On Monetizing Podcasts and Book Marketing Analytics

Dec 05, 2019


A couple of weeks ago, I had the good fortune of traveling to Spain to be part of the 7th National Digital Congress, which is the gathering of hundreds of Europe's biggest publishers.

In addition to giving a keynote on the growing role of voice tech and AI in publishing, in support of my new book, More Than Just Weather & Music: 200 Ways To Use Alexa, I was able to take part in a number of other educational sessions, including learning about two exciting new companies that have significant potential.

1) Publica.la

Pronounced in America as just "Publica," startup Publica.la allows companies publishing content of all types – audiobooks, podcasts, PDFs, ebooks and more – to create a library of that content and monetize that library in various ways.

Backed by an investment from merchant processing giant Stripe, which itself has gained fame by becoming an unexpected publisher, Publica.la has gotten off to a fast start by enabling publishers to bundle content in interesting ways and create subscription services that, until this point, might have required custom development in order to accomplish.

Podcasters, always on the lookout for ways to monetize their shows, can take their library of old episodes, perhaps record a couple of exclusive new shows, and bundle the two together for a subscription using Publica.la that would generate additional revenue from listeners.

Publishers, whether in trade, academic or other types of publishing, have library-style options available to them with companies like Scribd. But being able to take content related to a particular book series – all the books themselves in ebook form, all the books in audiobook form, podcasts that the author has been a guest on, video interviews the author may have been a part of, other bonus content such as handwritten notes from the book creation process, or audio outtakes from the audiobook production process and more – and bundle it to create a library open to series fans is an interesting route to new revenue. There's no reason why publishers couldn't experiment with services like Publica.la while also providing content to mainstream subscription services at the same time.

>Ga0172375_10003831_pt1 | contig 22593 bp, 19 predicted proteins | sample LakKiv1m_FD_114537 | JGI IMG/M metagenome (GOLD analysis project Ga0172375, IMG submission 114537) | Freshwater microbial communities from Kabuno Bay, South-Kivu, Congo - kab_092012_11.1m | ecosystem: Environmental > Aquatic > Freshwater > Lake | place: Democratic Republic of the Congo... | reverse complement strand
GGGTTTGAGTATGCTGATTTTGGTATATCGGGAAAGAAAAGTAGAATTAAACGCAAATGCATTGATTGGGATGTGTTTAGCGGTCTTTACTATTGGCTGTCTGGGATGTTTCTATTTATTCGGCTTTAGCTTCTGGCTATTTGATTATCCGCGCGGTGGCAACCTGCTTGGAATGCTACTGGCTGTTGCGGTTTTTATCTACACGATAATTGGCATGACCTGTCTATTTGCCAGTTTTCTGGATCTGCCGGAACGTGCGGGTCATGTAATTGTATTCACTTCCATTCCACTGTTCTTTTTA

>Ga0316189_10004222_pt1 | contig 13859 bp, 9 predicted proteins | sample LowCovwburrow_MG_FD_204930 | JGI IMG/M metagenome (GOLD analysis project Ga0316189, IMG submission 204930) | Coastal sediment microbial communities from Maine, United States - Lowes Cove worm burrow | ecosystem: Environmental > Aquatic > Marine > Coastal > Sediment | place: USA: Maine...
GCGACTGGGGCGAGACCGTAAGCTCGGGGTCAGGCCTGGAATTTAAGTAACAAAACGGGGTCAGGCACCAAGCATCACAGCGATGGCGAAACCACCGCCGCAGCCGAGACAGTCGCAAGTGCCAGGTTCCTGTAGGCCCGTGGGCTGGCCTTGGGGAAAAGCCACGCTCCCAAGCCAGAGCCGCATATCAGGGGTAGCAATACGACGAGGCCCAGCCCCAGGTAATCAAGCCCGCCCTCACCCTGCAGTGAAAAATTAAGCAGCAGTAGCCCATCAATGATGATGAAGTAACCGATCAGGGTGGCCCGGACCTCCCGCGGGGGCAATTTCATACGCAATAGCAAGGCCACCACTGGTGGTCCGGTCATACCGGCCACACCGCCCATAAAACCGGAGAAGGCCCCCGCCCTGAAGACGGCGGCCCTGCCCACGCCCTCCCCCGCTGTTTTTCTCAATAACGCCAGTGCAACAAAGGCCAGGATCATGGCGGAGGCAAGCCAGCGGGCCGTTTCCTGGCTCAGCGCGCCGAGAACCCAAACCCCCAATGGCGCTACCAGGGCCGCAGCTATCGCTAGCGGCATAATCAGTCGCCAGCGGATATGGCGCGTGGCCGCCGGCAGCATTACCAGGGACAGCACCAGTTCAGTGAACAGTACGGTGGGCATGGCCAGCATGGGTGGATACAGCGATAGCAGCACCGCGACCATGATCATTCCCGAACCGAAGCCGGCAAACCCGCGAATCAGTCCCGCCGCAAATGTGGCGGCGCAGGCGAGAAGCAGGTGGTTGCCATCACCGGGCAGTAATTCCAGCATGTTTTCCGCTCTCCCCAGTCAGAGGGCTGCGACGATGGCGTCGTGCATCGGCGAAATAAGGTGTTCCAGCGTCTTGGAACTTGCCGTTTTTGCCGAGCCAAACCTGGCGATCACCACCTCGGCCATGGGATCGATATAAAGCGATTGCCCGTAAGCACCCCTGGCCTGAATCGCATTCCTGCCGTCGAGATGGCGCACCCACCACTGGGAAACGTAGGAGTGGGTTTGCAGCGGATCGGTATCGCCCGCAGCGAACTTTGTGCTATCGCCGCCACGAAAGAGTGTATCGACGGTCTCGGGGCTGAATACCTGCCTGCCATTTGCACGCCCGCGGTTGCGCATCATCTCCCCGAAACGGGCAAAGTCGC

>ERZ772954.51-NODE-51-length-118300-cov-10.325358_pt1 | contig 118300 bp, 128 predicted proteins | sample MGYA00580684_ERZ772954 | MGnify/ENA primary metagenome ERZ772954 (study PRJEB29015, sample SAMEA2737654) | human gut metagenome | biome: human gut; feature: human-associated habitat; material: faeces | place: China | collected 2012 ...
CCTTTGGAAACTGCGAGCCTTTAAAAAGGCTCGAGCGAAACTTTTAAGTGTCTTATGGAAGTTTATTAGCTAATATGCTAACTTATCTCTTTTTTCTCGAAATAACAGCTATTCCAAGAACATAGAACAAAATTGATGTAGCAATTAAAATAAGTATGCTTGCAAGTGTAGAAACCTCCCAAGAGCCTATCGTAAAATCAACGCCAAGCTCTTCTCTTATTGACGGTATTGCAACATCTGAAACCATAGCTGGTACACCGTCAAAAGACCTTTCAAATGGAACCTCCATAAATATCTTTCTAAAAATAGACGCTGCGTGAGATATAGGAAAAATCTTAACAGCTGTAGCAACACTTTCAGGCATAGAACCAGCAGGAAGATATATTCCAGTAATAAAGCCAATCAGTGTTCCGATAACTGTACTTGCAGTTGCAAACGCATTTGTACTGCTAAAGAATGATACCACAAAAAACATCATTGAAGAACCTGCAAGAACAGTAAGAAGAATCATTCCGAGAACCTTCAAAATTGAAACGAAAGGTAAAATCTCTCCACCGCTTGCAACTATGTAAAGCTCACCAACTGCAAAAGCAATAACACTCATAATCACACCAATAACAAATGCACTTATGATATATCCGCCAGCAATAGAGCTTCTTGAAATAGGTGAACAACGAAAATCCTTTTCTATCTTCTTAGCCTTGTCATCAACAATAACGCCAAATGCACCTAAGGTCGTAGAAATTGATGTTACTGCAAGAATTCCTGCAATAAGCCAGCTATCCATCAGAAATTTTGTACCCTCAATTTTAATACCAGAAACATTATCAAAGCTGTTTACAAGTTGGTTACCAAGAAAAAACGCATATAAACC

2) Quantified Reading

It's amazing how important the marketing of a book is to its ultimate success. Everything matters, from the cover to the blurb to the reviews to the quality of the content itself in building opportunities for a book to be discovered by readers.

What's interesting is that despite all of the resources we put into marketing books, amidst our noisy world, we focus very little on how books are consumed.

Did readers enjoy Chapter 2? Were readers who said they enjoyed the book more likely to have read the opening intro, or to have skipped it? How many readers needed to re-read page 188? How long did reading the book take, for most?

These, and countless other questions, are completely unknown to us as publishers and content creators. And these are the questions that a new publishing startup called Quantified Reading wants to take on.

By applying deep analytics to studying reader behavior, the company hopes to unlock a variety of new ways to serve readers more effectively. Not only can authors use the information to hone their books in new ways more in line with their objectives, but publishers can glean all sorts of valuable insights, based on how books are actually read and processed by readers, that would influence how they are marketed to new readers and audiences.

It's a brave new world for companies seeking to apply technology to the world of publishing. Whether it's re-inventing the concept of digital libraries to allow publishers to create new revenue streams, or whether it's re-writing everything we know about how and what we read, these companies will be ones to watch as we head into 2020.


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